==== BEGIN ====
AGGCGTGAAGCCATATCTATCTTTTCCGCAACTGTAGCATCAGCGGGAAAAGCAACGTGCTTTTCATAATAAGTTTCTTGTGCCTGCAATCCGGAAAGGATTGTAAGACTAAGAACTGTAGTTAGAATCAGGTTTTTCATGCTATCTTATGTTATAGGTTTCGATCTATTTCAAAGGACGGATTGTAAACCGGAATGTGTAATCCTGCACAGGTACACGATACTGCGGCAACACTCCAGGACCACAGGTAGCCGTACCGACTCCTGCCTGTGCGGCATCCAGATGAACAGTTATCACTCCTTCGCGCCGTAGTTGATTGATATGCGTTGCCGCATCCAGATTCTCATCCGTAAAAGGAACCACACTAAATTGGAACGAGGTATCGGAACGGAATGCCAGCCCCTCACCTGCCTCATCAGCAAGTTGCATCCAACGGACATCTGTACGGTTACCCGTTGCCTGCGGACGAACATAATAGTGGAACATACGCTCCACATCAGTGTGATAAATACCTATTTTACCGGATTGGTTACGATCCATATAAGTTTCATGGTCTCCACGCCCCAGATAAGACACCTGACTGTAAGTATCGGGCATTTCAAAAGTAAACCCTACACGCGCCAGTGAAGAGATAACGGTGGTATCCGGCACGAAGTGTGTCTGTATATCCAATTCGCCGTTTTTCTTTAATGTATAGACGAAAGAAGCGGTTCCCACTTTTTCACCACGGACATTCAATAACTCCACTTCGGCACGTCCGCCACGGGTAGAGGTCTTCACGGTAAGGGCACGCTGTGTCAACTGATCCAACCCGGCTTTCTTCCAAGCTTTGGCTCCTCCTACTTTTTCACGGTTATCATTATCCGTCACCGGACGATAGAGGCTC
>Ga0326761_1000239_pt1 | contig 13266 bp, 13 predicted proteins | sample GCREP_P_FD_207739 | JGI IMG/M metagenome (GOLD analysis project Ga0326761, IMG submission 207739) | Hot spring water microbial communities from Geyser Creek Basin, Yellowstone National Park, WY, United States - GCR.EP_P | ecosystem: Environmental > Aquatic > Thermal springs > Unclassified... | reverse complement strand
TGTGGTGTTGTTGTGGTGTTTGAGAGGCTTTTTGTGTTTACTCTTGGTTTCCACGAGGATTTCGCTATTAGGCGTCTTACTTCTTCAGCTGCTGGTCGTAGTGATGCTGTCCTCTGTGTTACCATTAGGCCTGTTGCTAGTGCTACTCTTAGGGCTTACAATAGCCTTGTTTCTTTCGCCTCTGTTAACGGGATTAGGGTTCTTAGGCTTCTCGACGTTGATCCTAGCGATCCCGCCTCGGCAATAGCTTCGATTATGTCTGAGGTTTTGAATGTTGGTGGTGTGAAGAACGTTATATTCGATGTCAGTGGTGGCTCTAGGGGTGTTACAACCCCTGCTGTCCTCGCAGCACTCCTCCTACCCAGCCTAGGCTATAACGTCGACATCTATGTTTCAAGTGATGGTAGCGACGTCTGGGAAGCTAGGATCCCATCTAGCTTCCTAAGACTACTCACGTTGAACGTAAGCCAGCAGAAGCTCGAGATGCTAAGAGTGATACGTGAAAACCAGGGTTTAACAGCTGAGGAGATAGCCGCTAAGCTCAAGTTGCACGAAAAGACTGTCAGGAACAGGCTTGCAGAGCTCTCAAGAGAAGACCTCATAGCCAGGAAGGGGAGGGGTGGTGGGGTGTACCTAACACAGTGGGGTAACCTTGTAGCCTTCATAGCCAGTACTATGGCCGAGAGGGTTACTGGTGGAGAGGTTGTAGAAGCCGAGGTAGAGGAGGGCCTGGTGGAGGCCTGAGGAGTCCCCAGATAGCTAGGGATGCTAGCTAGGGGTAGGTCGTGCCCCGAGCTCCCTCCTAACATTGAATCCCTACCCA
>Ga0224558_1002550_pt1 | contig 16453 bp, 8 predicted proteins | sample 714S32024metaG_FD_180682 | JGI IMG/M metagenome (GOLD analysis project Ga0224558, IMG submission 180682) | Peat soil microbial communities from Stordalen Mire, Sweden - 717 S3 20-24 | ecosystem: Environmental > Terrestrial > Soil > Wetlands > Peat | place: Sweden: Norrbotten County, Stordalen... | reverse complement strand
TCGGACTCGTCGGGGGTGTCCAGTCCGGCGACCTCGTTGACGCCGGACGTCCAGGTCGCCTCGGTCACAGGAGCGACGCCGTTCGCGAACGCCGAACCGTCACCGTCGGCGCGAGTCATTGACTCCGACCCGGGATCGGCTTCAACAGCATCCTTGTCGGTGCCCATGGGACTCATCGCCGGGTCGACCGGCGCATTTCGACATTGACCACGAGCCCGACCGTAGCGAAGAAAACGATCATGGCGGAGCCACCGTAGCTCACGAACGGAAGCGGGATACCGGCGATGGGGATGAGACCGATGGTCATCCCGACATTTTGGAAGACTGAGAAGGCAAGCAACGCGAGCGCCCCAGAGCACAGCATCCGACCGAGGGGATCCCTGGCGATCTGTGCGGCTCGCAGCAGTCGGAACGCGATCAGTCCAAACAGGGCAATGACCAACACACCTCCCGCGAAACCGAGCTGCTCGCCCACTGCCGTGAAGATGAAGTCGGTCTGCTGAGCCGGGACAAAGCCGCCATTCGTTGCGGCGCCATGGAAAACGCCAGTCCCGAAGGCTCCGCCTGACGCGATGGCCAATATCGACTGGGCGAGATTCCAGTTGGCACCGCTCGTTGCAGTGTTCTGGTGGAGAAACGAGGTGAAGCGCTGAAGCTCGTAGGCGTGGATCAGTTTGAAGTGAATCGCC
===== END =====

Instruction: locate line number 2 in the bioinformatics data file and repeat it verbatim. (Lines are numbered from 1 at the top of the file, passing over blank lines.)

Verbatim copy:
>Ga0326761_1000239_pt1 | contig 13266 bp, 13 predicted proteins | sample GCREP_P_FD_207739 | JGI IMG/M metagenome (GOLD analysis project Ga0326761, IMG submission 207739) | Hot spring water microbial communities from Geyser Creek Basin, Yellowstone National Park, WY, United States - GCR.EP_P | ecosystem: Environmental > Aquatic > Thermal springs > Unclassified... | reverse complement strand